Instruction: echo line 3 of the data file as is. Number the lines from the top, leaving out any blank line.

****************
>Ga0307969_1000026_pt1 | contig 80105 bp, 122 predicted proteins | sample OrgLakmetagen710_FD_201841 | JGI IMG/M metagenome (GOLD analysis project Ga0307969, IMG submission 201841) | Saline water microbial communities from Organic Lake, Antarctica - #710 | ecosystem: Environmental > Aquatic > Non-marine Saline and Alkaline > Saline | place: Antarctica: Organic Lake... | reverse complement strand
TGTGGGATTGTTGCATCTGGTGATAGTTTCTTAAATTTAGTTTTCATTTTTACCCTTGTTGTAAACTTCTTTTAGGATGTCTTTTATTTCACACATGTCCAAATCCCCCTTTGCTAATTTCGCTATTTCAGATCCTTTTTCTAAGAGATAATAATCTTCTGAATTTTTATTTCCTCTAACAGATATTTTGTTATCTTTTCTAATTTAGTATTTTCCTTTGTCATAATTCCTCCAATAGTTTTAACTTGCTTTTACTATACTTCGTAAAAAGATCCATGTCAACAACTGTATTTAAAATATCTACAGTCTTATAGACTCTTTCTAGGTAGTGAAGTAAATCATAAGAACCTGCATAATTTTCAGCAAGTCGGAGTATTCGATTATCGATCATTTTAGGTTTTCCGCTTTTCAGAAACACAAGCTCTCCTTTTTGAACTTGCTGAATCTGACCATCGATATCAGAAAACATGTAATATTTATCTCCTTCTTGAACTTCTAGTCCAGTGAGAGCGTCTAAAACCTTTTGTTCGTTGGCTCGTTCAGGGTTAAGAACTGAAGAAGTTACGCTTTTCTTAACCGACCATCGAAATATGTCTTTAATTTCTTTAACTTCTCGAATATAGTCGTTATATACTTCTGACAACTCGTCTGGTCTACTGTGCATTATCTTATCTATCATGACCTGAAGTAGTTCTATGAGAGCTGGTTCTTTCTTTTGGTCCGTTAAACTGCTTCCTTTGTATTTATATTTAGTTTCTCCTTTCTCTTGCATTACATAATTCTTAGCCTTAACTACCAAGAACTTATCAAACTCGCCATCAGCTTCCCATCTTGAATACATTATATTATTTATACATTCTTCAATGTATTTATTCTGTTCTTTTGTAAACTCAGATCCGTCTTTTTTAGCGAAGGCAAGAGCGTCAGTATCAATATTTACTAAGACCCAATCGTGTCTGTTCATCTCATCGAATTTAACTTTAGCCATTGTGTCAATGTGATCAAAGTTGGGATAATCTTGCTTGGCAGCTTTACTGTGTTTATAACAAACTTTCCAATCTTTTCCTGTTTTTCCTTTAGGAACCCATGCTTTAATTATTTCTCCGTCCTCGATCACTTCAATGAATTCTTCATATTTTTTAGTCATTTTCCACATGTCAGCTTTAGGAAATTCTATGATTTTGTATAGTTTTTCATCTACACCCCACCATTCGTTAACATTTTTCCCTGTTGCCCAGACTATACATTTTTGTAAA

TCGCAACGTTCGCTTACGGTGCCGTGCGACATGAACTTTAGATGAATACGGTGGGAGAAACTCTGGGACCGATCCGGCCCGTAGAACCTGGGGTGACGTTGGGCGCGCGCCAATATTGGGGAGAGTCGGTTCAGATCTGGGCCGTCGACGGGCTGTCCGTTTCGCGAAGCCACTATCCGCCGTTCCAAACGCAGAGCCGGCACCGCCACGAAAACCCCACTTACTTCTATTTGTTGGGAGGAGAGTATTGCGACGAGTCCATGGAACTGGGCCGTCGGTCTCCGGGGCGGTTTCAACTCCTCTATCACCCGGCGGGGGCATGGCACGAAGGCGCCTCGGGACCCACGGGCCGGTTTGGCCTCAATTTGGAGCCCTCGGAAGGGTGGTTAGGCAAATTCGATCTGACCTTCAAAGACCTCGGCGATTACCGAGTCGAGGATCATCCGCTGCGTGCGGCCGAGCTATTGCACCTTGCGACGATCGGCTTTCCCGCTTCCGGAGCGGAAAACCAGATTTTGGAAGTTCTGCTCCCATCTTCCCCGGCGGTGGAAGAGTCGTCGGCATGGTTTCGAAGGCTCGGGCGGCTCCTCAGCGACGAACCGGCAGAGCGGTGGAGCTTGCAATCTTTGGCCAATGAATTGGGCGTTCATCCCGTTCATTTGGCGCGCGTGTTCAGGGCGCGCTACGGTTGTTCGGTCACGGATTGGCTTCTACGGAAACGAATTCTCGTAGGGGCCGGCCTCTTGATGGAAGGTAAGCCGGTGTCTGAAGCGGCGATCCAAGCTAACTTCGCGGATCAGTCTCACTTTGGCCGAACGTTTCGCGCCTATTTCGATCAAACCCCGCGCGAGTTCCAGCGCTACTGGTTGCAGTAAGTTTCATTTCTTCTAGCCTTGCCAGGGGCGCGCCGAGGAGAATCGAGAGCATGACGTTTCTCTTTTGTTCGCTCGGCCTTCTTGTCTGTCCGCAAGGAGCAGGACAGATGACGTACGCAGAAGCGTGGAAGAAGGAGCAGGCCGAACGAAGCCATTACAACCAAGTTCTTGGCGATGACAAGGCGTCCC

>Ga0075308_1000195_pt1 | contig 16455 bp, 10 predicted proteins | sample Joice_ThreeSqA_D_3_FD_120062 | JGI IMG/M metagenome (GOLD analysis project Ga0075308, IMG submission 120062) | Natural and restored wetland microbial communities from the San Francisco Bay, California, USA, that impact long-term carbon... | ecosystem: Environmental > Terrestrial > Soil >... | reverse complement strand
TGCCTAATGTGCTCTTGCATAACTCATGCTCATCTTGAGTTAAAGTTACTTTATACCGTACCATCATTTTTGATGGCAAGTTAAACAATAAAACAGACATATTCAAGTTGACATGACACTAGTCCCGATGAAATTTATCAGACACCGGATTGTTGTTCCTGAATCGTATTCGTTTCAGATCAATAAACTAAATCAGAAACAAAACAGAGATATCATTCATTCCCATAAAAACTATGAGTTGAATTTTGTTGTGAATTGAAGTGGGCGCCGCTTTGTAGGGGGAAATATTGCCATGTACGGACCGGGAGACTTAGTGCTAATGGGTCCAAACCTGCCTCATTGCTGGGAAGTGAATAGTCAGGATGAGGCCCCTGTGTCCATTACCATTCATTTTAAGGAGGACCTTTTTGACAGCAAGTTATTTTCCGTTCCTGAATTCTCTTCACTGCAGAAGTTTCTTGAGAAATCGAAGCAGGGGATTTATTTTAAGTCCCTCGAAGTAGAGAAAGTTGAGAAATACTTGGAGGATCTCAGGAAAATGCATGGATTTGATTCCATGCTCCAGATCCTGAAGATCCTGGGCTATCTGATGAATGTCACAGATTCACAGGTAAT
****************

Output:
TCGCAACGTTCGCTTACGGTGCCGTGCGACATGAACTTTAGATGAATACGGTGGGAGAAACTCTGGGACCGATCCGGCCCGTAGAACCTGGGGTGACGTTGGGCGCGCGCCAATATTGGGGAGAGTCGGTTCAGATCTGGGCCGTCGACGGGCTGTCCGTTTCGCGAAGCCACTATCCGCCGTTCCAAACGCAGAGCCGGCACCGCCACGAAAACCCCACTTACTTCTATTTGTTGGGAGGAGAGTATTGCGACGAGTCCATGGAACTGGGCCGTCGGTCTCCGGGGCGGTTTCAACTCCTCTATCACCCGGCGGGGGCATGGCACGAAGGCGCCTCGGGACCCACGGGCCGGTTTGGCCTCAATTTGGAGCCCTCGGAAGGGTGGTTAGGCAAATTCGATCTGACCTTCAAAGACCTCGGCGATTACCGAGTCGAGGATCATCCGCTGCGTGCGGCCGAGCTATTGCACCTTGCGACGATCGGCTTTCCCGCTTCCGGAGCGGAAAACCAGATTTTGGAAGTTCTGCTCCCATCTTCCCCGGCGGTGGAAGAGTCGTCGGCATGGTTTCGAAGGCTCGGGCGGCTCCTCAGCGACGAACCGGCAGAGCGGTGGAGCTTGCAATCTTTGGCCAATGAATTGGGCGTTCATCCCGTTCATTTGGCGCGCGTGTTCAGGGCGCGCTACGGTTGTTCGGTCACGGATTGGCTTCTACGGAAACGAATTCTCGTAGGGGCCGGCCTCTTGATGGAAGGTAAGCCGGTGTCTGAAGCGGCGATCCAAGCTAACTTCGCGGATCAGTCTCACTTTGGCCGAACGTTTCGCGCCTATTTCGATCAAACCCCGCGCGAGTTCCAGCGCTACTGGTTGCAGTAAGTTTCATTTCTTCTAGCCTTGCCAGGGGCGCGCCGAGGAGAATCGAGAGCATGACGTTTCTCTTTTGTTCGCTCGGCCTTCTTGTCTGTCCGCAAGGAGCAGGACAGATGACGTACGCAGAAGCGTGGAAGAAGGAGCAGGCCGAACGAAGCCATTACAACCAAGTTCTTGGCGATGACAAGGCGTCCC